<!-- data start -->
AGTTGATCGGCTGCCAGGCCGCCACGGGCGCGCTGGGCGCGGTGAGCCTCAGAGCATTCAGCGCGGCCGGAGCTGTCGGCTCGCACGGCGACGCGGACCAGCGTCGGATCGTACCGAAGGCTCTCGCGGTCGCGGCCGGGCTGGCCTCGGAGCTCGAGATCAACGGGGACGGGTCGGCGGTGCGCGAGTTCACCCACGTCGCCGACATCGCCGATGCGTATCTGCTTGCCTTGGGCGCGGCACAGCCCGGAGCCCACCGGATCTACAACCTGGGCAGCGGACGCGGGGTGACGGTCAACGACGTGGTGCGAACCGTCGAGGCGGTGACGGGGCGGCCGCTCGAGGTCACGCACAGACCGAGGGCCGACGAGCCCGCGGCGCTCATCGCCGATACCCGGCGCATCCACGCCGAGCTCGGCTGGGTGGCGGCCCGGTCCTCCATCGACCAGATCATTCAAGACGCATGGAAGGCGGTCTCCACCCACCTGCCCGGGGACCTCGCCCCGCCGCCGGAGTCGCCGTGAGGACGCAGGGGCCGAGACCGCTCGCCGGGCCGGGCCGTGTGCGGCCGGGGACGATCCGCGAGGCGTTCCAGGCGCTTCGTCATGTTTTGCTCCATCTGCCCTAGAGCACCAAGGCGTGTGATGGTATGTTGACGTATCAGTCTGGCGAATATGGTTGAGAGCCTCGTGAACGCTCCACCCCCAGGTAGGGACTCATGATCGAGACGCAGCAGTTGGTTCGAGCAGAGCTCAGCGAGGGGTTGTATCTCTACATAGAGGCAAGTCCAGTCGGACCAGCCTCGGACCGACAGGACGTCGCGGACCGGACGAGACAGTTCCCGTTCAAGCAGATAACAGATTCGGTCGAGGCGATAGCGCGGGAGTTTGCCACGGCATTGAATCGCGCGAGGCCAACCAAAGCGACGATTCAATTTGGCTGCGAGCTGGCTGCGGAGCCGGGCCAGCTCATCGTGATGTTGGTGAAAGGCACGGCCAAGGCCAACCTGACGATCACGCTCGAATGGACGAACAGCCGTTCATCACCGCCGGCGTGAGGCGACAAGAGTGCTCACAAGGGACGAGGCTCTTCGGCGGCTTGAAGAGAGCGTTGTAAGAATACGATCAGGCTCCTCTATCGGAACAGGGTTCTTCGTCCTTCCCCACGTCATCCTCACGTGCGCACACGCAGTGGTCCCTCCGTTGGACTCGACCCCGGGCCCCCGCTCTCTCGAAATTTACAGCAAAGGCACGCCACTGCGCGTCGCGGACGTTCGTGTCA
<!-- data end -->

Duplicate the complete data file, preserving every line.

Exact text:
AGTTGATCGGCTGCCAGGCCGCCACGGGCGCGCTGGGCGCGGTGAGCCTCAGAGCATTCAGCGCGGCCGGAGCTGTCGGCTCGCACGGCGACGCGGACCAGCGTCGGATCGTACCGAAGGCTCTCGCGGTCGCGGCCGGGCTGGCCTCGGAGCTCGAGATCAACGGGGACGGGTCGGCGGTGCGCGAGTTCACCCACGTCGCCGACATCGCCGATGCGTATCTGCTTGCCTTGGGCGCGGCACAGCCCGGAGCCCACCGGATCTACAACCTGGGCAGCGGACGCGGGGTGACGGTCAACGACGTGGTGCGAACCGTCGAGGCGGTGACGGGGCGGCCGCTCGAGGTCACGCACAGACCGAGGGCCGACGAGCCCGCGGCGCTCATCGCCGATACCCGGCGCATCCACGCCGAGCTCGGCTGGGTGGCGGCCCGGTCCTCCATCGACCAGATCATTCAAGACGCATGGAAGGCGGTCTCCACCCACCTGCCCGGGGACCTCGCCCCGCCGCCGGAGTCGCCGTGAGGACGCAGGGGCCGAGACCGCTCGCCGGGCCGGGCCGTGTGCGGCCGGGGACGATCCGCGAGGCGTTCCAGGCGCTTCGTCATGTTTTGCTCCATCTGCCCTAGAGCACCAAGGCGTGTGATGGTATGTTGACGTATCAGTCTGGCGAATATGGTTGAGAGCCTCGTGAACGCTCCACCCCCAGGTAGGGACTCATGATCGAGACGCAGCAGTTGGTTCGAGCAGAGCTCAGCGAGGGGTTGTATCTCTACATAGAGGCAAGTCCAGTCGGACCAGCCTCGGACCGACAGGACGTCGCGGACCGGACGAGACAGTTCCCGTTCAAGCAGATAACAGATTCGGTCGAGGCGATAGCGCGGGAGTTTGCCACGGCATTGAATCGCGCGAGGCCAACCAAAGCGACGATTCAATTTGGCTGCGAGCTGGCTGCGGAGCCGGGCCAGCTCATCGTGATGTTGGTGAAAGGCACGGCCAAGGCCAACCTGACGATCACGCTCGAATGGACGAACAGCCGTTCATCACCGCCGGCGTGAGGCGACAAGAGTGCTCACAAGGGACGAGGCTCTTCGGCGGCTTGAAGAGAGCGTTGTAAGAATACGATCAGGCTCCTCTATCGGAACAGGGTTCTTCGTCCTTCCCCACGTCATCCTCACGTGCGCACACGCAGTGGTCCCTCCGTTGGACTCGACCCCGGGCCCCCGCTCTCTCGAAATTTACAGCAAAGGCACGCCACTGCGCGTCGCGGACGTTCGTGTCA